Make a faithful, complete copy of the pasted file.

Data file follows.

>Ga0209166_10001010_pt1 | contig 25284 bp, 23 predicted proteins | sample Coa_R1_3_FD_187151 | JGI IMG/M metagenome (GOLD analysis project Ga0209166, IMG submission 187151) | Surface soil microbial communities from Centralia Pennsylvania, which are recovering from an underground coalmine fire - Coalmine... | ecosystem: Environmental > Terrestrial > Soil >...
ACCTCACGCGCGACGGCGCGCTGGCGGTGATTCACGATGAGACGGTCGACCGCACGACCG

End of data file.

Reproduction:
>Ga0209166_10001010_pt1 | contig 25284 bp, 23 predicted proteins | sample Coa_R1_3_FD_187151 | JGI IMG/M metagenome (GOLD analysis project Ga0209166, IMG submission 187151) | Surface soil microbial communities from Centralia Pennsylvania, which are recovering from an underground coalmine fire - Coalmine... | ecosystem: Environmental > Terrestrial > Soil >...
ACCTCACGCGCGACGGCGCGCTGGCGGTGATTCACGATGAGACGGTCGACCGCACGACCG